Deliveroo lowers IPO valuation by £1bn
The takeaway food delivery firm will price its initial public offering (IPO) towards the bottom of its intended price range, due to ‘volatile’ market conditions.
Deliveroo shares are now likely to be priced between £3.90 and £4.10, as opposed to up to £4.60 as announced last week.
This puts Deliveroo’s top end valuation at about £7.85bn, down from £8.8bn.
Deliveroo announced earlier this month that existing customers, restaurants, grocers, and riders would have the chance to apply for shares under a ‘community offer’. This is now open for applications.
The re-pricing comes after some of the UK’s major fund managers said they wouldn’t be buying Deliveroo shares due to concerns about the way the company treats its workers. Many delivery riders earn less than the minimum wage because they are classed as self-employed rather than employees.
L&G, M&G, Aviva Investors, BMO Global, CCLA and Edentree have all gone public with their opposition to the float.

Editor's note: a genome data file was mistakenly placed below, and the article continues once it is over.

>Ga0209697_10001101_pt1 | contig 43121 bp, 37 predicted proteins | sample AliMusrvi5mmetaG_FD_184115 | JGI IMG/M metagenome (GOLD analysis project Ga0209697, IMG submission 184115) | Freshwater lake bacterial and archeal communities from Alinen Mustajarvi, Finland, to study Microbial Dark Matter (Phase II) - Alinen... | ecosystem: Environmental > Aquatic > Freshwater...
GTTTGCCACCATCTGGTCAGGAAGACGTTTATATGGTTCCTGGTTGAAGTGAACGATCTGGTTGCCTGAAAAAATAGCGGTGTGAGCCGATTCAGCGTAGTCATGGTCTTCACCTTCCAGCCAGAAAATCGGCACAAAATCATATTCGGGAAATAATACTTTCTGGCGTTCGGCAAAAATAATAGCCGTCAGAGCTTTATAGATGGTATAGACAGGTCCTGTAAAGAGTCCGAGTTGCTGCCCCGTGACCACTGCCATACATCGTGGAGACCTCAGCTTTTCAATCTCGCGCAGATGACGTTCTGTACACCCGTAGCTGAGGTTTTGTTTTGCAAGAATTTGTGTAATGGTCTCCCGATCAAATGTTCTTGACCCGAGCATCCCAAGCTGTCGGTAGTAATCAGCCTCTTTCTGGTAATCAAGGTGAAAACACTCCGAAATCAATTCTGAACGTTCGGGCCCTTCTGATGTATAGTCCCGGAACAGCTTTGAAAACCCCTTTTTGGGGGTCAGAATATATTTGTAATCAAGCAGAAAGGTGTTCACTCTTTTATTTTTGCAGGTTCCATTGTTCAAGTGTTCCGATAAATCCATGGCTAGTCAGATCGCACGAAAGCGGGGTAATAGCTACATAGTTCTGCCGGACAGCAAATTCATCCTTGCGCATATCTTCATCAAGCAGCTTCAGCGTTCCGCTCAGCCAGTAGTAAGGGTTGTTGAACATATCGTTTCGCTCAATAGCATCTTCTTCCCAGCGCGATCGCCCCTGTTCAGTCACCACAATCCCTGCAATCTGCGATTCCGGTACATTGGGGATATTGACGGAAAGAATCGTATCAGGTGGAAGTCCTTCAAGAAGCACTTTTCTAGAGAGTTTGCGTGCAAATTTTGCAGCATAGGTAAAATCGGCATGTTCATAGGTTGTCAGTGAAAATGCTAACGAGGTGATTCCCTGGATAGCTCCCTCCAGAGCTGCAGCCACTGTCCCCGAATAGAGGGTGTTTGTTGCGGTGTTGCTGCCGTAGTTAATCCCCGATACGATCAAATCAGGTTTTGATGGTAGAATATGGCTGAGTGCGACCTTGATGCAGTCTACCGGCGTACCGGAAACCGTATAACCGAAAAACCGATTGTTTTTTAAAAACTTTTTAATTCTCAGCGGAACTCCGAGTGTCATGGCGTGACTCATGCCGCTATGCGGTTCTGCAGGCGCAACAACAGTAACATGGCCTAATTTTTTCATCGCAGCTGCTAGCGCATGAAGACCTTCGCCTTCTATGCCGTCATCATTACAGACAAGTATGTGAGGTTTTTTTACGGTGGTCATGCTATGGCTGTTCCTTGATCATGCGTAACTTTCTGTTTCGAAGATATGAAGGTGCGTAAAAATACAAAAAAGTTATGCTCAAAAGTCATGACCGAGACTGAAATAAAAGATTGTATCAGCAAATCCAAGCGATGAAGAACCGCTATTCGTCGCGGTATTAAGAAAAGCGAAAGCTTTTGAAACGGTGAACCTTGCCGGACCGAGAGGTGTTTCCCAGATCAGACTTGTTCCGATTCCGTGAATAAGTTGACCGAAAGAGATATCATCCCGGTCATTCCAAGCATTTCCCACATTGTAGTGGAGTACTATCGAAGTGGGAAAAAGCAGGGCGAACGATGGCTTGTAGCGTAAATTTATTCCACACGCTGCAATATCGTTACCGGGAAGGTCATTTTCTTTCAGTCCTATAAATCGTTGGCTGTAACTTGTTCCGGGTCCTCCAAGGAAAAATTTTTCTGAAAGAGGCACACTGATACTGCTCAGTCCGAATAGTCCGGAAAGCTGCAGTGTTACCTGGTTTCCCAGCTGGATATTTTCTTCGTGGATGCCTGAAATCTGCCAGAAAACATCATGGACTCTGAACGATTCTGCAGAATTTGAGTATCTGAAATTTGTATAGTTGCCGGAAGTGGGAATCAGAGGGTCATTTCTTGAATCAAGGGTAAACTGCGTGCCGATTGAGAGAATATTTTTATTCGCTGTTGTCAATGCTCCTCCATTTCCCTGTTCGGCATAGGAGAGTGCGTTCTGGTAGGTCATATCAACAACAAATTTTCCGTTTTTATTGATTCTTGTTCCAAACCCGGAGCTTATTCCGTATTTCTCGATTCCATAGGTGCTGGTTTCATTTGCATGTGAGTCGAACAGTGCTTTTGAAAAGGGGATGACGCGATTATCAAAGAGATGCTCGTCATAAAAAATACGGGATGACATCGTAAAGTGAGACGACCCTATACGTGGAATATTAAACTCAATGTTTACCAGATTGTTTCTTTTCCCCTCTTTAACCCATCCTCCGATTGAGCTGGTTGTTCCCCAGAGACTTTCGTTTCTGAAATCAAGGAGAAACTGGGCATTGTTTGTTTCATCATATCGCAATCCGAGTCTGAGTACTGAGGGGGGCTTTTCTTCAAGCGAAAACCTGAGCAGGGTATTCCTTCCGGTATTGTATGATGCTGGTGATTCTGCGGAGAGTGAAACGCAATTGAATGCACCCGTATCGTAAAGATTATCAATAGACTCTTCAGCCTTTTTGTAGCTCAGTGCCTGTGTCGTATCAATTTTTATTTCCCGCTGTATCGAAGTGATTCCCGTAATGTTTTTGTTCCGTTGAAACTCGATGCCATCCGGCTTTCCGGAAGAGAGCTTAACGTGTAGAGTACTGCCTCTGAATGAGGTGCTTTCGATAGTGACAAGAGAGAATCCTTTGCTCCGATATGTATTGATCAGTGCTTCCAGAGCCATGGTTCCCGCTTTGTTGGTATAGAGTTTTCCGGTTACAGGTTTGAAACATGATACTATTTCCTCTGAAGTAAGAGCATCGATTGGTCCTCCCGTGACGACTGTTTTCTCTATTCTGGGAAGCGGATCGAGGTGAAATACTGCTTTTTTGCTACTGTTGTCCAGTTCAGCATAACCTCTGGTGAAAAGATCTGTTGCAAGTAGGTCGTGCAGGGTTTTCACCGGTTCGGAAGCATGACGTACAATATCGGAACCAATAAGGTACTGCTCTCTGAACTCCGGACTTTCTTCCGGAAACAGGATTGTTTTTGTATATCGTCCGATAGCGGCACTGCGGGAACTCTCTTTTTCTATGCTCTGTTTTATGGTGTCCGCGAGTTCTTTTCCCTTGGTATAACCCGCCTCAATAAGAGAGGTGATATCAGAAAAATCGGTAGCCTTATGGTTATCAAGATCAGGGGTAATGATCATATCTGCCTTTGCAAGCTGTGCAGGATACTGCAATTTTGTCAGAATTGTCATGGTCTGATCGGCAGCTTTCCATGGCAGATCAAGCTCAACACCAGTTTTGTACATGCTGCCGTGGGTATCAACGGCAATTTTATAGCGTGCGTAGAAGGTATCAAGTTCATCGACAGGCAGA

Ketan Patel, fund manager of the EdenTree Sustainable and Responsible UK Equity fund, said: “EdenTree will not be investing in a business model which has little to commend for ESG investors, where the relationship between capital and labour is so asymmetrical. The rise of the S in ESG during the pandemic has highlighted social inequity and injustice within society. The Deliveroo business model is best characterised as a race to the bottom with employees in the main treated as disposable assets which is the very antithesis of a sustainable business model.
“For those investors who argue that only change can be brought by investing and engaging with management, we would urge caution as this approach has yielded little or no progress in businesses that are built around exploitative practices. To amend or remove these practices will leave a highly unprofitable business model and one that will not appeal to any investor. From an investment perspective, the threat of regulatory change remains the biggest issue for long-term investors and Uber is a real example of how fast the regulatory landscape can change, rendering the business model null and void.”
Thousands of Uber drivers will soon benefit from employment rights on issues such as wages, holiday pay and pension contributions after the firm lost a court case about whether its drivers are independent contractors or employees.